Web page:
Pi-hole: 4 years later
In 2017 I installed a Pi-hole into my network and routed all my internet traffic through it. Today is now March 27, 2022 and I've been running it ever since.
My last post about this went into detail about the PiVPN integration I did to support VPN access via Wireguard. That has since been removed and added into my OPNsense firewall directly. I then additionally followed this wonderful tutorial to use my existing Pi-hole setup with OPNsense.
The long-term data solution I built is still going strong with all extracted data being removed from the Pi-hole to keep it lean. This is of course less of a concern now, because the HDD on the Raspberry Pi was upgraded from 6GB to 28GB usable space.
The Pi-hole software has also jumped with releases from 5.5 to 5.11, so we have a few versions to recap.
- 5.6 - Upgraded dnsmasq, show DNSSEC queries and bug fixes
- 5.7 - Correctly proxy iCloud Private Relay and upgrade fixes.
- 5.8 - Fix FTL issues with CNAME inspection and rate limiting.
- 5.9 - Upgrade dnsmasq and Gravity DB handling improvements.
- 5.10 - Cleanup UI appearance for menus and update sqlite.
- 5.11 - Enable history for SQLite, optimize web with animations.
We saw these release notes give a more automatic dump of changes from the variety of repositories that produce Pi-hole. This makes it slightly more difficult to find the key points of each release, but helped find each contributor and change that made up a release.
The dashboard has gotten a face-lift in a few areas and eagle-eyed users would notice my amount of clients has gone up by about 7 and the percent blocked is now roughly 8% instead of 3%. I think this is an extremely interesting that the amount of traffic I send now is 5% heavier in terms of blocked requests than last year.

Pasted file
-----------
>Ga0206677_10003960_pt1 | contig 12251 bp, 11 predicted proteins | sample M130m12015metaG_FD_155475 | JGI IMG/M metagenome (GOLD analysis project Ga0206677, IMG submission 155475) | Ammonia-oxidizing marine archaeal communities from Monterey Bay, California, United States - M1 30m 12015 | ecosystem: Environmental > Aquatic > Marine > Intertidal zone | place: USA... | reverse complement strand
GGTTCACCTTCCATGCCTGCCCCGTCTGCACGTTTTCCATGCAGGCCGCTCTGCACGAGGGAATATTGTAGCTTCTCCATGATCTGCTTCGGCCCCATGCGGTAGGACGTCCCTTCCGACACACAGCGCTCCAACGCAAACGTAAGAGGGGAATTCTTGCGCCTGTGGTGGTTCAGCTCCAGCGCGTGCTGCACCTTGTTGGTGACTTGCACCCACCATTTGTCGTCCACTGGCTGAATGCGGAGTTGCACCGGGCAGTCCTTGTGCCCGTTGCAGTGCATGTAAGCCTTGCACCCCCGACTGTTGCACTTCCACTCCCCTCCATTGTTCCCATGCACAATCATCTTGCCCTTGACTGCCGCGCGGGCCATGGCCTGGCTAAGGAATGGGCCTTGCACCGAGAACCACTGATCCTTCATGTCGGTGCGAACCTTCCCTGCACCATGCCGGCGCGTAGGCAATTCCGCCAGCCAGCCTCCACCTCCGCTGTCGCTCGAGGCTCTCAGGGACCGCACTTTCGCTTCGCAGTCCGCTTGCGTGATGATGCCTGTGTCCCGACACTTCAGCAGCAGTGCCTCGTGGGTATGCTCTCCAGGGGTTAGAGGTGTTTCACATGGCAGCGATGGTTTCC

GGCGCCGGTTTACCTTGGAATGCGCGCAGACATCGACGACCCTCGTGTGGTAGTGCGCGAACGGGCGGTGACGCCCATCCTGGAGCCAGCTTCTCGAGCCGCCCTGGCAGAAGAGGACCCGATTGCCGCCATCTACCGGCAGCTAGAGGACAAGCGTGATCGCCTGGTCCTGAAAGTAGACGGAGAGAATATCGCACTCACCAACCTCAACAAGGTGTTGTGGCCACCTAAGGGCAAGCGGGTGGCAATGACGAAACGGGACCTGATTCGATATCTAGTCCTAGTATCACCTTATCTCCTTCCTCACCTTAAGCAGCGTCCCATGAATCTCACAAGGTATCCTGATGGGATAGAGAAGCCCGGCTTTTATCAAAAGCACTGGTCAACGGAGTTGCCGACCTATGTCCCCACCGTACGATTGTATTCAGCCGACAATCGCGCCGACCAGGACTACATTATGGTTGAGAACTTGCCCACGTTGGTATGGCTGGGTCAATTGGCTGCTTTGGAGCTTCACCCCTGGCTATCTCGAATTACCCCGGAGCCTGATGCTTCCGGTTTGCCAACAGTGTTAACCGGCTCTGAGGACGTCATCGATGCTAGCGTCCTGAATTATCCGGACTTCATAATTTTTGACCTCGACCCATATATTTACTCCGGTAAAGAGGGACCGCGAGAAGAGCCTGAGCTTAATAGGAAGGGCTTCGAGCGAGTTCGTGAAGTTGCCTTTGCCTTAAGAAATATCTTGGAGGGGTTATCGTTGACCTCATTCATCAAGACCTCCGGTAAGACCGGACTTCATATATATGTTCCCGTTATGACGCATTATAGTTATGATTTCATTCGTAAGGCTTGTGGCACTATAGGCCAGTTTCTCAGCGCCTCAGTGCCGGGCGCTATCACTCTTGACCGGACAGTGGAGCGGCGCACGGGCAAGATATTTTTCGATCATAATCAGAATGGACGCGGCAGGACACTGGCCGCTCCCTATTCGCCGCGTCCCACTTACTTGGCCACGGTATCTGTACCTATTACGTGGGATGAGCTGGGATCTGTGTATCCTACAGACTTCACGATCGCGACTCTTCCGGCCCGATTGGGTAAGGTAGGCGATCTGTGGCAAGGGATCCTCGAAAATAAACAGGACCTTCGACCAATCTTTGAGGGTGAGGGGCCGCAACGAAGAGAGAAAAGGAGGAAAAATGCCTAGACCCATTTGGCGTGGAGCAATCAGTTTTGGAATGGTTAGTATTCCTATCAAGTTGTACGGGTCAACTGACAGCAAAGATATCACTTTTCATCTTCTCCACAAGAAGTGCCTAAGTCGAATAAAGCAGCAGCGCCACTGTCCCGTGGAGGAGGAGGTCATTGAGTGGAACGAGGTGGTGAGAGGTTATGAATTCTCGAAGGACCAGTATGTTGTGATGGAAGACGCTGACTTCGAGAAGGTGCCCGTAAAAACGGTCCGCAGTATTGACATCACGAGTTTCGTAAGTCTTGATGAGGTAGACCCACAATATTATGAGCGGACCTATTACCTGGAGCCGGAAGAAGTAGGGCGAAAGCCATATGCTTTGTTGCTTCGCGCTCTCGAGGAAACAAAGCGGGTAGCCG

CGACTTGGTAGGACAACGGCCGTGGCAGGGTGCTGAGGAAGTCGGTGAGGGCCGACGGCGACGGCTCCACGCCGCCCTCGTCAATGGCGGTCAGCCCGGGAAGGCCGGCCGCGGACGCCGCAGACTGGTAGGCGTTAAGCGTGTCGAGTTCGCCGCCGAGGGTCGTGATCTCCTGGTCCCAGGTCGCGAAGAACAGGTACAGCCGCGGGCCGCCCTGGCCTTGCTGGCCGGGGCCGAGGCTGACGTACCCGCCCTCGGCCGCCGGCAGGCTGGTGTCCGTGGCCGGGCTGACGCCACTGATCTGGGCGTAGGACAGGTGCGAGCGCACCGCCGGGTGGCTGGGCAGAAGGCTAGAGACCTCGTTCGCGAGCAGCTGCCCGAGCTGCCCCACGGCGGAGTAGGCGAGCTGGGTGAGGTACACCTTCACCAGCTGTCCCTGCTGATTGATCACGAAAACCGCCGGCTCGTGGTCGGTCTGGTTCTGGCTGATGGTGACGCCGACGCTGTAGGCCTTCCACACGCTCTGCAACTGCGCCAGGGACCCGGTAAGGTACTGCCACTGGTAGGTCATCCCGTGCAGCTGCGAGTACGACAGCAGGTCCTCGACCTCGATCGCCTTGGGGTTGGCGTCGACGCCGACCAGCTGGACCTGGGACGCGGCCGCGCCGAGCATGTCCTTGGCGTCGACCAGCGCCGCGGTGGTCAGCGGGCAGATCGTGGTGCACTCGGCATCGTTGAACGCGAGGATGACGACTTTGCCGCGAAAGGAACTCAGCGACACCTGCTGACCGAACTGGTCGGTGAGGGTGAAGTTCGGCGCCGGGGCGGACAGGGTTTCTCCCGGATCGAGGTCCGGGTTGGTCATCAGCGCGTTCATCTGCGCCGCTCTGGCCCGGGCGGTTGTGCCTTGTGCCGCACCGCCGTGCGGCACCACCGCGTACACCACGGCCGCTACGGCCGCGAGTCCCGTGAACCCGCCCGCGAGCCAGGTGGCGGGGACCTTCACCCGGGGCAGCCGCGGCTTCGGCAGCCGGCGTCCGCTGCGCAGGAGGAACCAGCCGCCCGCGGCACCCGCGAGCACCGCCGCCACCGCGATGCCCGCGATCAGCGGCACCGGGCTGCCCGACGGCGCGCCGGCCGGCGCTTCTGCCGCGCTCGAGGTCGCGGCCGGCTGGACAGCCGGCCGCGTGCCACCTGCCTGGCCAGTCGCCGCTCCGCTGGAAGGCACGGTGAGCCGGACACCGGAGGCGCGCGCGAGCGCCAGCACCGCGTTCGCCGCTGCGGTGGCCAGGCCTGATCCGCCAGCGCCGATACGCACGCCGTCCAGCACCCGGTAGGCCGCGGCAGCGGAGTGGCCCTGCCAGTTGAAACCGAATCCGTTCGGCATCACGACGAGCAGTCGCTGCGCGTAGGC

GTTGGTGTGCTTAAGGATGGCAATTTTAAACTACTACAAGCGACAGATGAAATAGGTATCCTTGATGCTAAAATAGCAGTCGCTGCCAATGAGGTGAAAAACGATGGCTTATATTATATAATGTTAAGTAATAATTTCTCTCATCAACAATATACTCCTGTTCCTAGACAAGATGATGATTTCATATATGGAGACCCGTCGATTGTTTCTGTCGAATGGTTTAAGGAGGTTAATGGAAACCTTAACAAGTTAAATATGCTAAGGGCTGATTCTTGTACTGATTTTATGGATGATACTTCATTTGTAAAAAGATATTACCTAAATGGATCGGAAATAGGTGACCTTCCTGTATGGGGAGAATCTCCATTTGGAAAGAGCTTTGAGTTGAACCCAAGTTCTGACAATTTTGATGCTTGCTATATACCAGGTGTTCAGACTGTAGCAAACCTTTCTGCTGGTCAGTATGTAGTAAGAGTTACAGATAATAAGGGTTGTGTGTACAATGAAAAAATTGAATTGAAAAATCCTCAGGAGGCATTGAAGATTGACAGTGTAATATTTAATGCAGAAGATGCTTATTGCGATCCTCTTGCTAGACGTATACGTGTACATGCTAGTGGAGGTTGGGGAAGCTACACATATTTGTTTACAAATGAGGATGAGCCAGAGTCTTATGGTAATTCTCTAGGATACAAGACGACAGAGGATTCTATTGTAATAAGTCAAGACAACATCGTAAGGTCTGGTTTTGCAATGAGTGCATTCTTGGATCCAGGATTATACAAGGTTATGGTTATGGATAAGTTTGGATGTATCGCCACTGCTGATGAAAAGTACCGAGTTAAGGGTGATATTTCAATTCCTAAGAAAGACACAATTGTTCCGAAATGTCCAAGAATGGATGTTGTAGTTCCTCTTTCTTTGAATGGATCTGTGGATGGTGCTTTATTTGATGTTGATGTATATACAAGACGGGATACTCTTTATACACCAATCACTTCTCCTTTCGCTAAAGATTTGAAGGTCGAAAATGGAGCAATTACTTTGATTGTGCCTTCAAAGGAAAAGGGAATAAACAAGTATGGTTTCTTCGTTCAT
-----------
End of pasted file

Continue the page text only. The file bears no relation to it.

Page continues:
So lets dig into the top 15 blocked and allowed requests to see what led to that. This time looking at 40,997,056 requests over the last 1,002 days of long-term data collection.
Top 15 Blocked
Top 15 Allowed
Right out of the gate you can see the snafu of
.local domain multicast spamming that plagued nearly 17 million requests since the release of Big Sur. I've since turned my local TLD to
pihole so each device gets named like such and works around that issue that was caused by using
This is easily more seen if I screenshot the last few requests through the system.
So you can see the devices using the new
.pihole TLD, as well as switching to DNS servers that use DNSSEC. I haven't perfected this process yet, but I'm just now starting the switch to slowly move to secured only DNS requests.
If you look at the blocked requests above, it looks roughly like I expect:
- Google Analytics
- Microsoft Telemetry
- Google Ads
- Nielsen Tracking
- Application Session/Error Tracking
Though, I do notice a new domain climbing extremely fast to the top 15. It has lodged 31,000 blocked calls and only started 3 months ago. That is roughly 10k blocked calls a month and is
us-tracking.nextdoor.com. Which matches exactly to when I installed the Nextdoor application.
I'm glad I have a Pi-hole, because I'm going to dig into what that endpoint is sending for a future blog. I am noticing my upstream data collection is about 2 weeks behind so might have to dig into a way to let that catch up.
Either way, another year running Pi-hole and no complaints. Pass on a donation to the Pi-hole team if you appreciate what they are doing.